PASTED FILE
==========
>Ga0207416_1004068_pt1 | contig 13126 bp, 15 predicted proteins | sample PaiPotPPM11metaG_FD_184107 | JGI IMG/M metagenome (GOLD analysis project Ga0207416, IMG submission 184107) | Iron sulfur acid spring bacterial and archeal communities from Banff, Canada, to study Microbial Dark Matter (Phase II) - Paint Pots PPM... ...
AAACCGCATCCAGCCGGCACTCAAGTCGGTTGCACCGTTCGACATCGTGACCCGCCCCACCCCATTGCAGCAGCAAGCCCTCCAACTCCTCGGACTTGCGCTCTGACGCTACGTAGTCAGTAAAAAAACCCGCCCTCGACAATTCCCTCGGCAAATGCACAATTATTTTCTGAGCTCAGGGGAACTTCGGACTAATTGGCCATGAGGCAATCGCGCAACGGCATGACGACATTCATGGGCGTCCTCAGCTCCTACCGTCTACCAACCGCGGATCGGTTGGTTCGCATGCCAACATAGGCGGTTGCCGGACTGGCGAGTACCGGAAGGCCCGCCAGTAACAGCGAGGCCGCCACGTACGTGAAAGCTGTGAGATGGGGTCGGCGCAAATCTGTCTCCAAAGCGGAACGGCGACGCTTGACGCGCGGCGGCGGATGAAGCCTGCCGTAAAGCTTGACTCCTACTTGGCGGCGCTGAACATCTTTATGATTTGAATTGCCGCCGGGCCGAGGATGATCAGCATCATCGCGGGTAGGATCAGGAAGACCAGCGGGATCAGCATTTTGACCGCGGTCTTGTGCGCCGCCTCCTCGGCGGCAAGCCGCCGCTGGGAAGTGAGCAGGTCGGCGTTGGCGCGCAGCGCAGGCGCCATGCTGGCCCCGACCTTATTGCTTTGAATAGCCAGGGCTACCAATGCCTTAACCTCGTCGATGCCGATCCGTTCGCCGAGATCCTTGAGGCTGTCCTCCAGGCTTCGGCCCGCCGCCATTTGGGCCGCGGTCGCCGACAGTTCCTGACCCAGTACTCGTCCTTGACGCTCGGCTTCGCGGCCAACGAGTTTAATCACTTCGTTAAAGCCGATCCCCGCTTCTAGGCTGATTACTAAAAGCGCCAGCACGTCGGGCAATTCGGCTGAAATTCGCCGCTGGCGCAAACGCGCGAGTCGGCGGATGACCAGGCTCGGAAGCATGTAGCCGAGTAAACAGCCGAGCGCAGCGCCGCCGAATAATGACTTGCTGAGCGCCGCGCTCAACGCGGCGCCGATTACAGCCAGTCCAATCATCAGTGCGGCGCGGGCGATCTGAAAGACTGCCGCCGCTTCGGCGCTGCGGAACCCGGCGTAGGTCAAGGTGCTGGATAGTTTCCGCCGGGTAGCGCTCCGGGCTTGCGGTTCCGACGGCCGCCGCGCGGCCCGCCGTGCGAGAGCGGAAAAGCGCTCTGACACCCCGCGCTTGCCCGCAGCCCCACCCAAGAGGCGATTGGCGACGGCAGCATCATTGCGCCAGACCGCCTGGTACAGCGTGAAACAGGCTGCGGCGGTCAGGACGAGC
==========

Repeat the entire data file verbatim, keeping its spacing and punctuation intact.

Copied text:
>Ga0207416_1004068_pt1 | contig 13126 bp, 15 predicted proteins | sample PaiPotPPM11metaG_FD_184107 | JGI IMG/M metagenome (GOLD analysis project Ga0207416, IMG submission 184107) | Iron sulfur acid spring bacterial and archeal communities from Banff, Canada, to study Microbial Dark Matter (Phase II) - Paint Pots PPM... ...
AAACCGCATCCAGCCGGCACTCAAGTCGGTTGCACCGTTCGACATCGTGACCCGCCCCACCCCATTGCAGCAGCAAGCCCTCCAACTCCTCGGACTTGCGCTCTGACGCTACGTAGTCAGTAAAAAAACCCGCCCTCGACAATTCCCTCGGCAAATGCACAATTATTTTCTGAGCTCAGGGGAACTTCGGACTAATTGGCCATGAGGCAATCGCGCAACGGCATGACGACATTCATGGGCGTCCTCAGCTCCTACCGTCTACCAACCGCGGATCGGTTGGTTCGCATGCCAACATAGGCGGTTGCCGGACTGGCGAGTACCGGAAGGCCCGCCAGTAACAGCGAGGCCGCCACGTACGTGAAAGCTGTGAGATGGGGTCGGCGCAAATCTGTCTCCAAAGCGGAACGGCGACGCTTGACGCGCGGCGGCGGATGAAGCCTGCCGTAAAGCTTGACTCCTACTTGGCGGCGCTGAACATCTTTATGATTTGAATTGCCGCCGGGCCGAGGATGATCAGCATCATCGCGGGTAGGATCAGGAAGACCAGCGGGATCAGCATTTTGACCGCGGTCTTGTGCGCCGCCTCCTCGGCGGCAAGCCGCCGCTGGGAAGTGAGCAGGTCGGCGTTGGCGCGCAGCGCAGGCGCCATGCTGGCCCCGACCTTATTGCTTTGAATAGCCAGGGCTACCAATGCCTTAACCTCGTCGATGCCGATCCGTTCGCCGAGATCCTTGAGGCTGTCCTCCAGGCTTCGGCCCGCCGCCATTTGGGCCGCGGTCGCCGACAGTTCCTGACCCAGTACTCGTCCTTGACGCTCGGCTTCGCGGCCAACGAGTTTAATCACTTCGTTAAAGCCGATCCCCGCTTCTAGGCTGATTACTAAAAGCGCCAGCACGTCGGGCAATTCGGCTGAAATTCGCCGCTGGCGCAAACGCGCGAGTCGGCGGATGACCAGGCTCGGAAGCATGTAGCCGAGTAAACAGCCGAGCGCAGCGCCGCCGAATAATGACTTGCTGAGCGCCGCGCTCAACGCGGCGCCGATTACAGCCAGTCCAATCATCAGTGCGGCGCGGGCGATCTGAAAGACTGCCGCCGCTTCGGCGCTGCGGAACCCGGCGTAGGTCAAGGTGCTGGATAGTTTCCGCCGGGTAGCGCTCCGGGCTTGCGGTTCCGACGGCCGCCGCGCGGCCCGCCGTGCGAGAGCGGAAAAGCGCTCTGACACCCCGCGCTTGCCCGCAGCCCCACCCAAGAGGCGATTGGCGACGGCAGCATCATTGCGCCAGACCGCCTGGTACAGCGTGAAACAGGCTGCGGCGGTCAGGACGAGC